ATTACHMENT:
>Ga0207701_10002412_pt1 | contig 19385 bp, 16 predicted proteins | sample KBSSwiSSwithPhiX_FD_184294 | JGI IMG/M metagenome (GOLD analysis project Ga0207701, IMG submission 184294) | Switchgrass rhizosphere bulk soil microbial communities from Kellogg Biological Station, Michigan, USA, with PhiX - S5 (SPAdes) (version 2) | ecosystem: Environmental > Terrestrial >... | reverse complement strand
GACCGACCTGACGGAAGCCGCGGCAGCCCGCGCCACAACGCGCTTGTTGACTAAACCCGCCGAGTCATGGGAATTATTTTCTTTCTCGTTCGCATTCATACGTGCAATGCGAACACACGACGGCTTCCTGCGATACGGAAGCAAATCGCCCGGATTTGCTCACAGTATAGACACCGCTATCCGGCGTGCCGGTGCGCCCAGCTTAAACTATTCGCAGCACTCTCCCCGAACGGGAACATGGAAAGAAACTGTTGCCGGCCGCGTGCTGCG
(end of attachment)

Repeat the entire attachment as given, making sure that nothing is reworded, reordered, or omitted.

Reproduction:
>Ga0207701_10002412_pt1 | contig 19385 bp, 16 predicted proteins | sample KBSSwiSSwithPhiX_FD_184294 | JGI IMG/M metagenome (GOLD analysis project Ga0207701, IMG submission 184294) | Switchgrass rhizosphere bulk soil microbial communities from Kellogg Biological Station, Michigan, USA, with PhiX - S5 (SPAdes) (version 2) | ecosystem: Environmental > Terrestrial >... | reverse complement strand
GACCGACCTGACGGAAGCCGCGGCAGCCCGCGCCACAACGCGCTTGTTGACTAAACCCGCCGAGTCATGGGAATTATTTTCTTTCTCGTTCGCATTCATACGTGCAATGCGAACACACGACGGCTTCCTGCGATACGGAAGCAAATCGCCCGGATTTGCTCACAGTATAGACACCGCTATCCGGCGTGCCGGTGCGCCCAGCTTAAACTATTCGCAGCACTCTCCCCGAACGGGAACATGGAAAGAAACTGTTGCCGGCCGCGTGCTGCG